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Lockard Consultants Pty Ltd v AsteRX Pty Ltd[2019] QCAT 122

Lockard Consultants Pty Ltd v AsteRX Pty Ltd[2019] QCAT 122

QUEENSLAND CIVIL AND ADMINISTRATIVE TRIBUNAL

CITATION:

Lockard Consultants Pty Ltd v AsteRX Pty Ltd t/as Medirecords [2019] QCAT 122

PARTIES:

LOCKARD CONSULTANTS PTY LTD

(applicant)

v

ASTERX PTY LTD TRADING AS MEDIRECORDS

(respondent)

APPLICATION NO/S:

1395/18

MATTER TYPE:

Other minor civil dispute matters

DELIVERED ON:

2 May 2019

HEARING DATE:

21 March 2019

HEARD AT:

Brisbane

DECISION OF:

Adjudicator Griffiths

ORDERS:

  1. The Respondent pay to the Applicant the sum of $24,538.20 being $24,200 for invoices numbered 646 and 648, and $338.20 for filing fee.
  2. The Respondent pay the sum of $24,538.20 by 15 May 2019.

CATCHWORDS:

CONTRACTS – GENERAL CONTRACTUAL PRINCIPLES – CONSTRUCTION AND INTERPRETATION OF CONTRACTS – IMPLIED TERMS – OTHER CASES – where QCAT application for minor debt – where contract for project management services – whether fixed daily fee an implied term – whether fee recoverable

Queensland Civil and Administrative Tribunal Act 2009 (Qld), s 9, 10, 11, 12, 28, 62, Schedule 3

Queensland Civil and Administrative Tribunal Rules 2009 (Qld), r 43

BP Refinery (Westernport) Pty Ltd v Shire of Hastings (1977) 180 CLR 226

Codelfa Construction Pty Limited v State Rail Authority of NSW (1982) 49 CLR 337

Financial Advisers Australia v Mooney & Anor [2016] QCATA 181

Hawkins v Clayton (1988) 164 CLR 539

Page v Jobbins [2016] QCTA 147

Spain v Union Steamship Co of New Zealand Ltd (1923) 32 CLR 138

APPEARANCES & REPRESENTATION:

 

Applicant:

Mr A Moran, Director

Respondent:

Mr M Galetto, Director

REASONS FOR DECISION

Application

  1. [1]
    The Applicant’s claim arises out of a contract for project management services to the Respondent.
  2. [2]
    The Applicant entered into an oral contract (the first contract) with the Respondent on 9 March 2018 to provide project management services relating to a proposed contract between the Respondent and Queensland Health. The Applicant invoiced a daily fee of $1,100.00 which was paid by the Respondent.  The contract ended on 6 April 2018, when the Respondent and Queensland Health finalised their contract.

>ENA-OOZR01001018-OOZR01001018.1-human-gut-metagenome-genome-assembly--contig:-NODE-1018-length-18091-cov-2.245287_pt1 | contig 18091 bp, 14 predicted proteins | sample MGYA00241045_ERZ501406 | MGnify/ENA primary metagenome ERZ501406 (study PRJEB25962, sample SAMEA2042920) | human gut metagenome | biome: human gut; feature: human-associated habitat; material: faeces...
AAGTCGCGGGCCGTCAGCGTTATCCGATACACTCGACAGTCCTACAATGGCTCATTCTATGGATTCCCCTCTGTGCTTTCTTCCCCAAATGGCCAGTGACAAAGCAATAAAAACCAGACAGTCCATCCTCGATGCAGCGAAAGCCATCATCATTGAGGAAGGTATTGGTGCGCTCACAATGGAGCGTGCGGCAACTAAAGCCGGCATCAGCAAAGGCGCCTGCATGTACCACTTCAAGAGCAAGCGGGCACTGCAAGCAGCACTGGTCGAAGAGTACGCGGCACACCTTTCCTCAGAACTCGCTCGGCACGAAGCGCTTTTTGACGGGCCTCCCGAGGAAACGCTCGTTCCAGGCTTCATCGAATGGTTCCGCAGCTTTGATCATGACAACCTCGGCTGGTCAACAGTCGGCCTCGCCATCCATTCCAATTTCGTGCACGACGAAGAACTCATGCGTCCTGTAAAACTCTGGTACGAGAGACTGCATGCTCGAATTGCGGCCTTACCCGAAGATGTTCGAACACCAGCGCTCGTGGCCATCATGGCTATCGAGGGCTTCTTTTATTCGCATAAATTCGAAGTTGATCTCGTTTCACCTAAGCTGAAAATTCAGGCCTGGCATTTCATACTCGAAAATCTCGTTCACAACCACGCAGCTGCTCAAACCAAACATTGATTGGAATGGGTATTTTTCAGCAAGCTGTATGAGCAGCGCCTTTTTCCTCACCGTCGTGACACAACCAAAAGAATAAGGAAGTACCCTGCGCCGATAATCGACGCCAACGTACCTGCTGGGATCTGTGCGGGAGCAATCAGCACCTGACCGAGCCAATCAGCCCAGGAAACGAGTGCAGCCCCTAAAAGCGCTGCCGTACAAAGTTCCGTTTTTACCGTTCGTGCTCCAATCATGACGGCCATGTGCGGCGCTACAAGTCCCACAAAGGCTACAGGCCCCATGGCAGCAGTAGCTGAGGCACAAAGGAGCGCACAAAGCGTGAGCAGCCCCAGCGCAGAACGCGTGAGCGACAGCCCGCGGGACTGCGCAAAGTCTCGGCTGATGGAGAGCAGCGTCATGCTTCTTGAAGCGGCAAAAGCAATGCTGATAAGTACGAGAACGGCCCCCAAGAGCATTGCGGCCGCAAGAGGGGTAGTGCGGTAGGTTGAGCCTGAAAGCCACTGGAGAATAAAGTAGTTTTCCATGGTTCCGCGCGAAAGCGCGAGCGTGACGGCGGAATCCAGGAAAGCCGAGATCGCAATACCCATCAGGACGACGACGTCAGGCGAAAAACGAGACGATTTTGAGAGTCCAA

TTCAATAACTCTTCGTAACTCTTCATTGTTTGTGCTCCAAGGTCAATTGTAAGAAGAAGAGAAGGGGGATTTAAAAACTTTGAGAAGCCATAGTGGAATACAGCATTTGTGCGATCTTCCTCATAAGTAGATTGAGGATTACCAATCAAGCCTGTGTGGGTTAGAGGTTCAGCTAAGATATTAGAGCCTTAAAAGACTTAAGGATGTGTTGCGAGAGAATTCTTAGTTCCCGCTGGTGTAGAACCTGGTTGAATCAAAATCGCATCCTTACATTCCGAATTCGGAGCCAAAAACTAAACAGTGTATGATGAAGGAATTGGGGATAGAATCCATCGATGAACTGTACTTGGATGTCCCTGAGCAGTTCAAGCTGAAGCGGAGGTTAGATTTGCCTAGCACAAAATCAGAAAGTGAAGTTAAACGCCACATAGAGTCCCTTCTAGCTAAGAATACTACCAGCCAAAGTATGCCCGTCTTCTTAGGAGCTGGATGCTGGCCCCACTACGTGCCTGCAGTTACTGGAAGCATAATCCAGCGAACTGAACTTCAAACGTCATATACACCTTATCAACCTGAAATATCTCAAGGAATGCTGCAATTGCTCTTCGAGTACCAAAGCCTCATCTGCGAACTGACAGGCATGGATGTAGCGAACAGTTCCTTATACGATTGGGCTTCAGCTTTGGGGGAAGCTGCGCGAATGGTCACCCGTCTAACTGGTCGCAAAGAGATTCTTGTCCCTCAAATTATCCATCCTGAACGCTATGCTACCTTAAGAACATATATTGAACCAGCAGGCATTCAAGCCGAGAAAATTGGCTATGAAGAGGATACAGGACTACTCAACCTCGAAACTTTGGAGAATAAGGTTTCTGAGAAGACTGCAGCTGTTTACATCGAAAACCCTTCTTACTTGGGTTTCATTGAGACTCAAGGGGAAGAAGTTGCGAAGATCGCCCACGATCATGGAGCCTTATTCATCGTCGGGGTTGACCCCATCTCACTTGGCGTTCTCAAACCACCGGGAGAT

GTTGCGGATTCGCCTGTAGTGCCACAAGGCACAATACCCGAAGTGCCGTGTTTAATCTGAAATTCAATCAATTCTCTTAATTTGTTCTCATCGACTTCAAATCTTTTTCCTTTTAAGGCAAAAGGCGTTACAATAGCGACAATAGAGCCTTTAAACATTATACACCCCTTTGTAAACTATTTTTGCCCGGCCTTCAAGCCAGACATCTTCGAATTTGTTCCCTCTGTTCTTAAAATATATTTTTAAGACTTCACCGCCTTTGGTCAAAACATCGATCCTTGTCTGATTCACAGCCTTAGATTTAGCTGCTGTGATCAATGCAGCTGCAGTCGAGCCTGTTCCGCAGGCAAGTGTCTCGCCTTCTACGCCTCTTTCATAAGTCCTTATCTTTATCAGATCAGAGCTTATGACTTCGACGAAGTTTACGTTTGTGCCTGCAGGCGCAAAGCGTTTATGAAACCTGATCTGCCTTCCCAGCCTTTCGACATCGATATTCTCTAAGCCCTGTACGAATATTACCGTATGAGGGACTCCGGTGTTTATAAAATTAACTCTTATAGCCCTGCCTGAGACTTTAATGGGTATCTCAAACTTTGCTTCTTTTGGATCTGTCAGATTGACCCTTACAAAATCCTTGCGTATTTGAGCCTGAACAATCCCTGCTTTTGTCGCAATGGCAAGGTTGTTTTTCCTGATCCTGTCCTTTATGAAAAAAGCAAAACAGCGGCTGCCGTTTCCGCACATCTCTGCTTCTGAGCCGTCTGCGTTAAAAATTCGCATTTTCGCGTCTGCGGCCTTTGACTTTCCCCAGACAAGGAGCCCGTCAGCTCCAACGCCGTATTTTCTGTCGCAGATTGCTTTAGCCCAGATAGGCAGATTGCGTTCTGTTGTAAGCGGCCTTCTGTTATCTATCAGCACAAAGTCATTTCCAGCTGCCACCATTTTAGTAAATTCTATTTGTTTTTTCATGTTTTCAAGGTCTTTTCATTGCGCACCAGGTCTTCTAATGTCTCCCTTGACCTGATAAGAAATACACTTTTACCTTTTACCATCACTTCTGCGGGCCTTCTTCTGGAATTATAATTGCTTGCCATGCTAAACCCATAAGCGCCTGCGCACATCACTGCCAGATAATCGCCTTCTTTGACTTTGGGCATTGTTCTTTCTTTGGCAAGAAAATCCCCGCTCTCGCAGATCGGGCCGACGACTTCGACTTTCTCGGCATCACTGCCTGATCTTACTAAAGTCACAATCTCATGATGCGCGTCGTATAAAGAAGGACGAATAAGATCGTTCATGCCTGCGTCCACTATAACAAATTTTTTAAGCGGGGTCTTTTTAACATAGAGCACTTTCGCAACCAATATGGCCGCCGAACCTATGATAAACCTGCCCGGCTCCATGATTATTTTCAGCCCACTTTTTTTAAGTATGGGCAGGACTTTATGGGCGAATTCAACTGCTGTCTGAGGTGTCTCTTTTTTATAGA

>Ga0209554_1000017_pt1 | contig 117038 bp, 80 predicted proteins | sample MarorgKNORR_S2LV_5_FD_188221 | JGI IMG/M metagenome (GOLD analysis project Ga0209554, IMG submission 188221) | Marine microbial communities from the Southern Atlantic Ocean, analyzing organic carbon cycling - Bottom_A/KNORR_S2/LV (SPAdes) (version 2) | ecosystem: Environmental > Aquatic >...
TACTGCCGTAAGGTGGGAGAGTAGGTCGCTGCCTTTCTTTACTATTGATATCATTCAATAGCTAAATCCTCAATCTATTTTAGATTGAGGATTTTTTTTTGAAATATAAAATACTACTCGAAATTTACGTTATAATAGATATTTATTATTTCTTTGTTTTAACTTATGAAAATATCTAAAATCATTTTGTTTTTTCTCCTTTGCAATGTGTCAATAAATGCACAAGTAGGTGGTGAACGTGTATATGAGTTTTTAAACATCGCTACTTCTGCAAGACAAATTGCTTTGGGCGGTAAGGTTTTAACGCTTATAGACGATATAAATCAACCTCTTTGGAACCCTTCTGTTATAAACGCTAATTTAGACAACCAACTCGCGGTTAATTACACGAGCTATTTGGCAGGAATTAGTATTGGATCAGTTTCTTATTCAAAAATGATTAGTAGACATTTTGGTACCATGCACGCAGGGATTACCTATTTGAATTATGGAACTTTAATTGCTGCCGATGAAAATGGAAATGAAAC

3. [3]
    The Applicant entered into another oral contract (the second contract) with the Respondent on 9 April 2019 for project management services.  The Applicant says that the project management services “automatically rolled over from the initial contract negotiation period in to the project phase.”[1] 
  4. [4]
    In relation to the second contract, for the period from 9 April 18 to the 17 June 2018, the Applicant sent seven invoices to the Respondent[2], and these were paid by the Respondent.  Copies of these invoices are included in the Applicant’s documents. On each of the seven invoices,[3] the description of the services provided includes the following:

Project Management Services

Develop a project schedule and related project services for implementation of MediRecord into Queensland Health HHSs

Daily Rate: $1,100.00

  1. [5]
    The second contract was terminated by the Respondent on 13 July 2018 for various reasons.  These are summarised in the Response at para j. and include lack of productivity, absenteeism from the Brisbane office and alleged breaches of confidentiality.   The Applicant does not agree with the Respondent’s complaints and grounds for termination.  However, the issue of termination of the contract is not in dispute in this application
  2. [6]
    Applicant is claiming payment of $24,200.00, which is the total of two unpaid invoices for the second contract.[4]  The description of the services are identical to the invoices sent for the first contract, and the preceding seven invoices for the second contract.

 Jurisdiction

  1. [7]
    The original jurisdiction of the Queensland Civil and Administrative Tribunal Act 2009 (Qld) (QCAT Act) sections 10, 11 and 12, limits jurisdiction to hear and decide a minor civil dispute.  Relevant to these proceedings, section 12 defines a minor civil dispute as including:
    1. (a)
      A claim to recover a “debt or limited demand of money” up to $25,000;
    2. (b)
      A claim arising out of a contract between a consumer and a trader (where the applicant is a “consumer”), and
    3. (c)
      A claim arising out of a contract between 2 or more traders for payment of money up to $25,000.
  2. [8]
    In relation to claims for money arising out of a contract between 2 or more traders, QCAT Act Schedule 3 specifies that a person is not a trader in relation to providing services if “the person acts in the exercise of a discipline that is not ordinarily regarded as within the field of trade or commerce”.  In this case, there is insufficient information regarding the nature of services provided by either party to make a finding as to whether both parties can be categorised are ‘traders’.
  3. [9]
    In relation to claims arising out of a contract between a consumer and trader, the Applicant is the provider of contracted services and is clearly not a consumer of services in this matter. 
  4. [10]